Remember, those are the customer facing implementation details. In your back-end, you need to do many more that will allow you to comply and document everything in the best possible way.
Here are what need to be done in details:
A blog or a section in the blog explains:
What information you collect about your customers
How you use information about your customers
If and how you share your customers’ information with third parties, other tools inclusive as they consider third parties
How your customers can manage the info you collect about them
A page where your users/customers may request a copy of their personal data in an electronic format that you can take to other service providers (automatically or manually). You should respond to this kind of requests within 30 days by providing a link to a location where the data can be downloaded.
A page for account closure and Data Deletion. You can make any request you wish but If you make a request to delete your personal data and that data is necessary for the products or services you have purchased, the request should be honored only to the extent it is no longer necessary for any Services purchased or required for your legitimate business purposes or legal or contractual recordkeeping requirements. For example, your customer cannot require deleting orders of transactions that are necessary for a bookkeeping and legal or commercial aspect.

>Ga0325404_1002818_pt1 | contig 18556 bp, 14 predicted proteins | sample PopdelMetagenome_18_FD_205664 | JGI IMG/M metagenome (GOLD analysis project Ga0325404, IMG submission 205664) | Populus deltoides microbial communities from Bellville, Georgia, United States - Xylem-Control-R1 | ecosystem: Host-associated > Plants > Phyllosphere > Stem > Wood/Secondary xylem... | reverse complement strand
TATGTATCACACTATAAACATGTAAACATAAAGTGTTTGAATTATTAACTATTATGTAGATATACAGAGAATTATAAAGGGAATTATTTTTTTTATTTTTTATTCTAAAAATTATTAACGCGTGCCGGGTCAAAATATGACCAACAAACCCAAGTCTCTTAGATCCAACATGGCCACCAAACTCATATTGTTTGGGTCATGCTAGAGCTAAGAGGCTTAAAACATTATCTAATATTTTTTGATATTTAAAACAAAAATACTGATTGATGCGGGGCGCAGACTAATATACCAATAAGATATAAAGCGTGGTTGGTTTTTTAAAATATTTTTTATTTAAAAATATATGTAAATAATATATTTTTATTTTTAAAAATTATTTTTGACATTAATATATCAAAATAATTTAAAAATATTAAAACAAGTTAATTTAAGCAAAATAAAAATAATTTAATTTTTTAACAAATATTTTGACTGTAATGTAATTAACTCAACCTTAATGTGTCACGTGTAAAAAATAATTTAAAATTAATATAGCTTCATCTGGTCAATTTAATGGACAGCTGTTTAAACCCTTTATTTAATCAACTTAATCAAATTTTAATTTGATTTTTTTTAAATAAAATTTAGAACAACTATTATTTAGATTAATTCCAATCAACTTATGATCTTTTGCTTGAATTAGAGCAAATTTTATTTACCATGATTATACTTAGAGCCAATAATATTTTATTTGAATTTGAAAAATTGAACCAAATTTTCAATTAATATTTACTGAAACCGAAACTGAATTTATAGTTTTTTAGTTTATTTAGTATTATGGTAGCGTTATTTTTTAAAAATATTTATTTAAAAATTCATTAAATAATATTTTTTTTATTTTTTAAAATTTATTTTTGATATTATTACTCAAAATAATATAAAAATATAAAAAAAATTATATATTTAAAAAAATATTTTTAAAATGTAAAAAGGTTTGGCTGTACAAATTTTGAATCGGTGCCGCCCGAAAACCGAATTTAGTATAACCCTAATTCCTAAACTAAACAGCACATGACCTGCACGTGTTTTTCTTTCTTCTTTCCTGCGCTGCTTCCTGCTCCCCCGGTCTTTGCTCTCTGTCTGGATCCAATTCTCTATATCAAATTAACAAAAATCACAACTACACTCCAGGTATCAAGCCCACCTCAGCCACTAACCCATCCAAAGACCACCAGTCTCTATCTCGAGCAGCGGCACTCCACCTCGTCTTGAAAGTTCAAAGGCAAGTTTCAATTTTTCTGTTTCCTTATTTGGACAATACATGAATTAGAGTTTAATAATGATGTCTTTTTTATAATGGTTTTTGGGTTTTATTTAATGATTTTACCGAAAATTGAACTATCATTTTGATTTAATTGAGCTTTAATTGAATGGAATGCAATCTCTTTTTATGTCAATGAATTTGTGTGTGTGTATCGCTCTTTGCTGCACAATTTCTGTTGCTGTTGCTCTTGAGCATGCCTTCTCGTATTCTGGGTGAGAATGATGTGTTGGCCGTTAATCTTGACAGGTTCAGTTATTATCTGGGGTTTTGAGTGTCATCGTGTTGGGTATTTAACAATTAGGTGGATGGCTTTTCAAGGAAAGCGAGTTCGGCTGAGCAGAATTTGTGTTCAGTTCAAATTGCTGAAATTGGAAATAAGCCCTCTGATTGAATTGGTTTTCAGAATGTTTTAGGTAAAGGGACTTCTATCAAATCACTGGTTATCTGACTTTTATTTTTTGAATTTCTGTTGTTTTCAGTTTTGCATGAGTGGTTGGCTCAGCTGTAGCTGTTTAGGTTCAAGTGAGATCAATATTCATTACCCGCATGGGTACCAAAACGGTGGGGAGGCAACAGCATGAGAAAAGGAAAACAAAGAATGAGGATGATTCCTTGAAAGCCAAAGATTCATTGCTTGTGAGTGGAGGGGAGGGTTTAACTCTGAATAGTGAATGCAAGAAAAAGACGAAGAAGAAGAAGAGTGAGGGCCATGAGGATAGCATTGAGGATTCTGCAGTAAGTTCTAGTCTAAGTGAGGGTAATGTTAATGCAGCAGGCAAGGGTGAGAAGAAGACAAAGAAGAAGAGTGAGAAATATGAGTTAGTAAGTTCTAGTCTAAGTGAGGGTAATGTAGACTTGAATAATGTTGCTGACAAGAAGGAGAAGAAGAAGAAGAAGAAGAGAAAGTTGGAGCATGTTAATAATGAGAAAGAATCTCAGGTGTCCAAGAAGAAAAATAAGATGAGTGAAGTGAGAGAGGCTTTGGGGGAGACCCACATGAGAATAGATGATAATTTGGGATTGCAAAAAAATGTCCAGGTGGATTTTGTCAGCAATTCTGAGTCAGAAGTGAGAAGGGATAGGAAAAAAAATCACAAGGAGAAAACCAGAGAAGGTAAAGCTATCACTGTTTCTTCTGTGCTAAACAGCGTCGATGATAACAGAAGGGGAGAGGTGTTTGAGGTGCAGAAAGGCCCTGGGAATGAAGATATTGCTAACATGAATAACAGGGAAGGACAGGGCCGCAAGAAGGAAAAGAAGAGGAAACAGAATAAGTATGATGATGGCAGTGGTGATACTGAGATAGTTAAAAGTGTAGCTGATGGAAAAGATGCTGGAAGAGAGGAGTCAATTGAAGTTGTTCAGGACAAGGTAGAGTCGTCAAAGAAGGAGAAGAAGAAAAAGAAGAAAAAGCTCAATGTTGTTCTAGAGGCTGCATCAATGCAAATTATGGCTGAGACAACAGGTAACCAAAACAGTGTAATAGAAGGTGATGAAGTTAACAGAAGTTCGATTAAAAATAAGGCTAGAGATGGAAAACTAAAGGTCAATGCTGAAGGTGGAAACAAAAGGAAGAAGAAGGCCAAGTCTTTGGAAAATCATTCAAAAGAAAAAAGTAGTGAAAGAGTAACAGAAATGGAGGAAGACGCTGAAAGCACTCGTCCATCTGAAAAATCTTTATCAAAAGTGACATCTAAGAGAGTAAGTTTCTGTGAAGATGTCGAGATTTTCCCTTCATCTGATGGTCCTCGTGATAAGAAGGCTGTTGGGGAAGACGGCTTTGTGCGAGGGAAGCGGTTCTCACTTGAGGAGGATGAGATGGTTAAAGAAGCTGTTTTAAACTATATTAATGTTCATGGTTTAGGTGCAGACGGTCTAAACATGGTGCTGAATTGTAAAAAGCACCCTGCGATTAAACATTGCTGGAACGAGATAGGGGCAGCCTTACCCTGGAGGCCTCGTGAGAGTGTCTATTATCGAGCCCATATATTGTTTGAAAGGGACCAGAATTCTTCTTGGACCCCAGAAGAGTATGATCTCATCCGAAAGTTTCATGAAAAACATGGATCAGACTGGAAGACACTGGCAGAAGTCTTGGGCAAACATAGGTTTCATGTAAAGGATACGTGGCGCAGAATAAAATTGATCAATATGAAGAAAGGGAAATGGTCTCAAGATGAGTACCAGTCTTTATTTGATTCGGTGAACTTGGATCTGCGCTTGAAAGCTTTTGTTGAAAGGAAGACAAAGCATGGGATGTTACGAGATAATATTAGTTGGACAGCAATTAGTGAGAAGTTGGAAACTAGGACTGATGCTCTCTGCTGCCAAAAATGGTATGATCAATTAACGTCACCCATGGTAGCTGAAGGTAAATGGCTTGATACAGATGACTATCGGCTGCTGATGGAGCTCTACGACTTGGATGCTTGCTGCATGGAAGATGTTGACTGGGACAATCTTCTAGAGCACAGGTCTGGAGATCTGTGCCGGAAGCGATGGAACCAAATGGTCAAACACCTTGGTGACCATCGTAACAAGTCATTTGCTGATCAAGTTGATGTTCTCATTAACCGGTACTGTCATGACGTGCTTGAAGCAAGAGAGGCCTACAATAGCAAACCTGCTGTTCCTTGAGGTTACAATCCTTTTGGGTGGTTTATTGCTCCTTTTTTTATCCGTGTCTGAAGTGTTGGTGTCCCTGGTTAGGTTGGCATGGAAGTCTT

For all of your customers, there are a number of key benefits to the GDPR:
Data Consent — Users must be notified when their data is being collected, what is being collected, and actively consent to the collection of that data.
Right To Access — Users will now have the right to know whether or not their personal data is being collected and processed, where it’s being processed, and for what purpose. They can also correct any errors or inaccuracies in that data. In addition, any company that collects personal data is required to provide a copy of that data to the user, free of charge, in an electronic format.
Right To Be Forgotten — Also known as Data Erasure, this means that users will have the ability to request their personal data be erased, cease further dissemination of their data, and potentially have third parties stop the processing of their data.
Data Portability — This gives users the right to receive a copy of all the personal data about them that has been collected, and give that data to another company.
Breach Notification — If a data breach is likely to “result in a risk for the rights and freedoms of individuals,” then the company that was breached must notify the government and users within 72 hours of first becoming aware of the breach.
What are others doing regarding GDPR?
One-by-one all companies start supporting and complying with the GDPR.
Here are the resources pages they built for this purpose:
Theodore has a 15-year experience in running successful and profitable software products. During his free time, he coaches and consults startups. His career includes managerial posts for companies both in Greece and abroad and he has significant skills on intrapreneurship and entrepreneurship.